The Party’s Over

Money, as most people understand it, is the bits of metal and paper issued by the country where you live. For Europeans, it is the colorful stuff issued by the European Union, rather than your home government. Even so, no one thinks much about money beyond what it can do for you. It is the cool stuff you can buy, how much you earn, and how much you have to spend for the things you need to live.

The West is suffering from inflation at the moment, so people are noticing that their money buys less than it did in the recent past. In most Western countries, fuel prices are 50 percent higher than a year ago. Food prices have doubled for some items, and the price hikes have only just started to bite. Britain is warning that they are facing the biggest drop in the standard of living ever recorded.

It has been over forty years since the West has seen this sort of inflation. That assumes the official numbers are accurate, which is unlikely. In the United States, official inflation is 7 percent, but that is using the new math. If we were using the same math we did in the 1970s, then the real number would be close to double. That is on top of the shrinking-container phenomenon called shrinkflation. Not only are prices going up, but the containers are getting smaller.

Experts are torn on how to blame this on someone other than the people who are responsible for it. Some say it is due to the supply chain disruptions caused by the Covid lockdowns. Of course, no one asks why the people who imposed the shutdowns did not think of this at the time. Others blame the price hikes on the sudden expansion of demand after the Covid panic subsided. Some, of course, blame Russia.

The main reason is that the Federal Reserve and the European Central Bank created trillions of dollars and euros out of thin air during the Covid panic. Throwing everyone out of work would result in food riots, so they showered the public with free money as a form of riot insurance. The trouble is the money did not magically go away, so we have the classic problem of too much money chasing too few goods.

Then there are the systemic troubles created by a generation of outsourcing and the general incompetence of the ruling class. They allowed the supply chains to become fragile by letting business chase the cheapest labor rates. This means everyone is now dependent on the least organized countries. Ukraine, for example, is where half the world’s neon used in making computer chips is produced.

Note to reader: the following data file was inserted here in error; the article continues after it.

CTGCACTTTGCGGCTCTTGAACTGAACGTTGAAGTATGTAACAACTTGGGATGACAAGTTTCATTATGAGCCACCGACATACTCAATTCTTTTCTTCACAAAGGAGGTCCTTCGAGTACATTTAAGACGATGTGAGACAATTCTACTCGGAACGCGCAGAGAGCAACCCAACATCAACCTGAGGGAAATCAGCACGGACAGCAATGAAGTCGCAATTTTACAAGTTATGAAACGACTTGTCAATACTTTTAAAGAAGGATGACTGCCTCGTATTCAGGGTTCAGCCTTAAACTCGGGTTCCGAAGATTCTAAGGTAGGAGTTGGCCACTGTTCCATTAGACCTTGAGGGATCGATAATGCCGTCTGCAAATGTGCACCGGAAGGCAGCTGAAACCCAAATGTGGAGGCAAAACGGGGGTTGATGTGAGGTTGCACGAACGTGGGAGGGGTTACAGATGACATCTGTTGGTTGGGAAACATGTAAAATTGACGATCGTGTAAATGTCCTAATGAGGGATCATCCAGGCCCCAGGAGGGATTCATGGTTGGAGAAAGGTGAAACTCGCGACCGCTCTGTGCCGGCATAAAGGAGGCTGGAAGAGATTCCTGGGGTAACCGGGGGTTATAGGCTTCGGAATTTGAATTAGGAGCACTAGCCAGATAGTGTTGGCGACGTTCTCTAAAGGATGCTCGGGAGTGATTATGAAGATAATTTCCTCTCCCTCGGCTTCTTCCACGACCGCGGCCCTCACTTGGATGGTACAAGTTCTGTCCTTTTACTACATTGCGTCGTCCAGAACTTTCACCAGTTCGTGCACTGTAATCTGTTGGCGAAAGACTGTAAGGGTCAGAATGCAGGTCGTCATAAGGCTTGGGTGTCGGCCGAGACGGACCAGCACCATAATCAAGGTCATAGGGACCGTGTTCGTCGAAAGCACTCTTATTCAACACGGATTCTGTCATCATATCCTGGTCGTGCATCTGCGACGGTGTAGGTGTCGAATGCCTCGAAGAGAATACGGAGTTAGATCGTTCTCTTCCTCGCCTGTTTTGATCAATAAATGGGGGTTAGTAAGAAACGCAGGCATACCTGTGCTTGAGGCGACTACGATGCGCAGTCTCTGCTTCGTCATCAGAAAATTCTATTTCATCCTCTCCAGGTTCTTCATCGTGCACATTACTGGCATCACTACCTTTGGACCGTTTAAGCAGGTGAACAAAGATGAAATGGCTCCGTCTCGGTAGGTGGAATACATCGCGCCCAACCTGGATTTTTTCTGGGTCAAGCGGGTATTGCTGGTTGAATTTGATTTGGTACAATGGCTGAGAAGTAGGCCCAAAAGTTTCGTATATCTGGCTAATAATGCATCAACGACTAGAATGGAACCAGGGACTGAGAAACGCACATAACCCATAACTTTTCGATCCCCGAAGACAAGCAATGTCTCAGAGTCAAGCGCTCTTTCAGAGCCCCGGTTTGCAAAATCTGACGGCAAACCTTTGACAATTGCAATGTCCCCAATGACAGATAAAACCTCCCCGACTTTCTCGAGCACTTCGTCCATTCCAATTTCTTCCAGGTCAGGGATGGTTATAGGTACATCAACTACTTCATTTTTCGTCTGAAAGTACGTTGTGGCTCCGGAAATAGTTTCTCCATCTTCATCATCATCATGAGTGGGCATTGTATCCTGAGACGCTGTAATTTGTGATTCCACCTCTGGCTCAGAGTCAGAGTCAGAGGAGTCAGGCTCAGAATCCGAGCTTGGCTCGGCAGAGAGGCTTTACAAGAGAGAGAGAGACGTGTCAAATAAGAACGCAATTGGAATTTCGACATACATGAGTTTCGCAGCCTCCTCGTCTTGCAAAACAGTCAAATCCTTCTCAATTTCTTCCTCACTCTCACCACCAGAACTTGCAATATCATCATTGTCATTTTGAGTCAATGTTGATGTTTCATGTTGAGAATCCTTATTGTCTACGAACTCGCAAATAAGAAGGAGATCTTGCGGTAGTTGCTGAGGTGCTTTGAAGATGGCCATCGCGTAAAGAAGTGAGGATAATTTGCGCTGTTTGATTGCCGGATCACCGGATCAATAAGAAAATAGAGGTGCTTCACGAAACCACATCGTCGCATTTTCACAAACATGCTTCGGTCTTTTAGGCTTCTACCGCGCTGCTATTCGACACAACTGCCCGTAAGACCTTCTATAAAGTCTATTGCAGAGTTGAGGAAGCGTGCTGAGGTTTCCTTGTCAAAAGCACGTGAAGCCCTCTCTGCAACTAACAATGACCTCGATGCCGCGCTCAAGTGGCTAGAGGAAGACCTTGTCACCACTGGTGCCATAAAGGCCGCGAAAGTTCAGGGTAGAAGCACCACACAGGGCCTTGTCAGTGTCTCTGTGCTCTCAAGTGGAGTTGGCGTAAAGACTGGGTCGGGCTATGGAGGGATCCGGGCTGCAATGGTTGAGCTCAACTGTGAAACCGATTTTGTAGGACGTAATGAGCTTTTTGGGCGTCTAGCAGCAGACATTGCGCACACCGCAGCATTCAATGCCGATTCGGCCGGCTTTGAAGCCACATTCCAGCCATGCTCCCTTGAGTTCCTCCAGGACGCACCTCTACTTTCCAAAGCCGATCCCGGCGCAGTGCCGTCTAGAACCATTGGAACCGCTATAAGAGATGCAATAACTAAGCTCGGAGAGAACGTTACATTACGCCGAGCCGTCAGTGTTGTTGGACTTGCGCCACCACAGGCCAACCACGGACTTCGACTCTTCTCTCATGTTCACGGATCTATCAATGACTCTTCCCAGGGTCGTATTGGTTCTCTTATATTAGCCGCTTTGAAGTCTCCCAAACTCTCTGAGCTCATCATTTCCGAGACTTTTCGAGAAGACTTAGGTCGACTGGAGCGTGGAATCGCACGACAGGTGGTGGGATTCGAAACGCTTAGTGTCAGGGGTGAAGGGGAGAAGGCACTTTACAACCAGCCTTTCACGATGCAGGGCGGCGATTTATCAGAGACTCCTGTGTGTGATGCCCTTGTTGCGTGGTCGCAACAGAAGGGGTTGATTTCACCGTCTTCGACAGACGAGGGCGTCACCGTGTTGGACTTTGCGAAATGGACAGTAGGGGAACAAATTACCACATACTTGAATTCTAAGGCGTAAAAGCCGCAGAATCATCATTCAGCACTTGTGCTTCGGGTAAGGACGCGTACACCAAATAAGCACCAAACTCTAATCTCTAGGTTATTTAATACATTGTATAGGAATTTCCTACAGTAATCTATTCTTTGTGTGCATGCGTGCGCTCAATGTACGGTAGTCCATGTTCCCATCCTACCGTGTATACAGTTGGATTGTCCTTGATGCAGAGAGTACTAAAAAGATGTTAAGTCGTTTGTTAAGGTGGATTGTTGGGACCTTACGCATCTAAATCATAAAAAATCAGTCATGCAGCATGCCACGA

That is only part of the problem. Since the invention of the petrodollar, America has been able to print as much money as it needs. The dollar is the default currency of the world, so those extra dollars always had a place to go. They would be spent on trade and then get reinvested by foreigners, usually foreign governments, back into U.S. Treasuries, which props up the massive spending by Washington.

The Global American Empire has been supported for the past half century by a novel form of seigniorage. This is the difference between the value of money and the cost to produce and distribute it. In the old days, the king would make a profit from the minting of coins used in his kingdom. This was usually a tax added to the total cost of a coin on top of the cost of production. This was the king’s profit from coinage.

Since the Louvre accords in the 1980s, Washington has been able to swap securities for newly printed banknotes by the Federal Reserve. This would normally impose an inflation tax on the public, but the dollar being the reserve currency of the world spread this tax over the global economy. Inflation rates in the United States remained low, as long as global growth remained high and the world was willing to tolerate this system.

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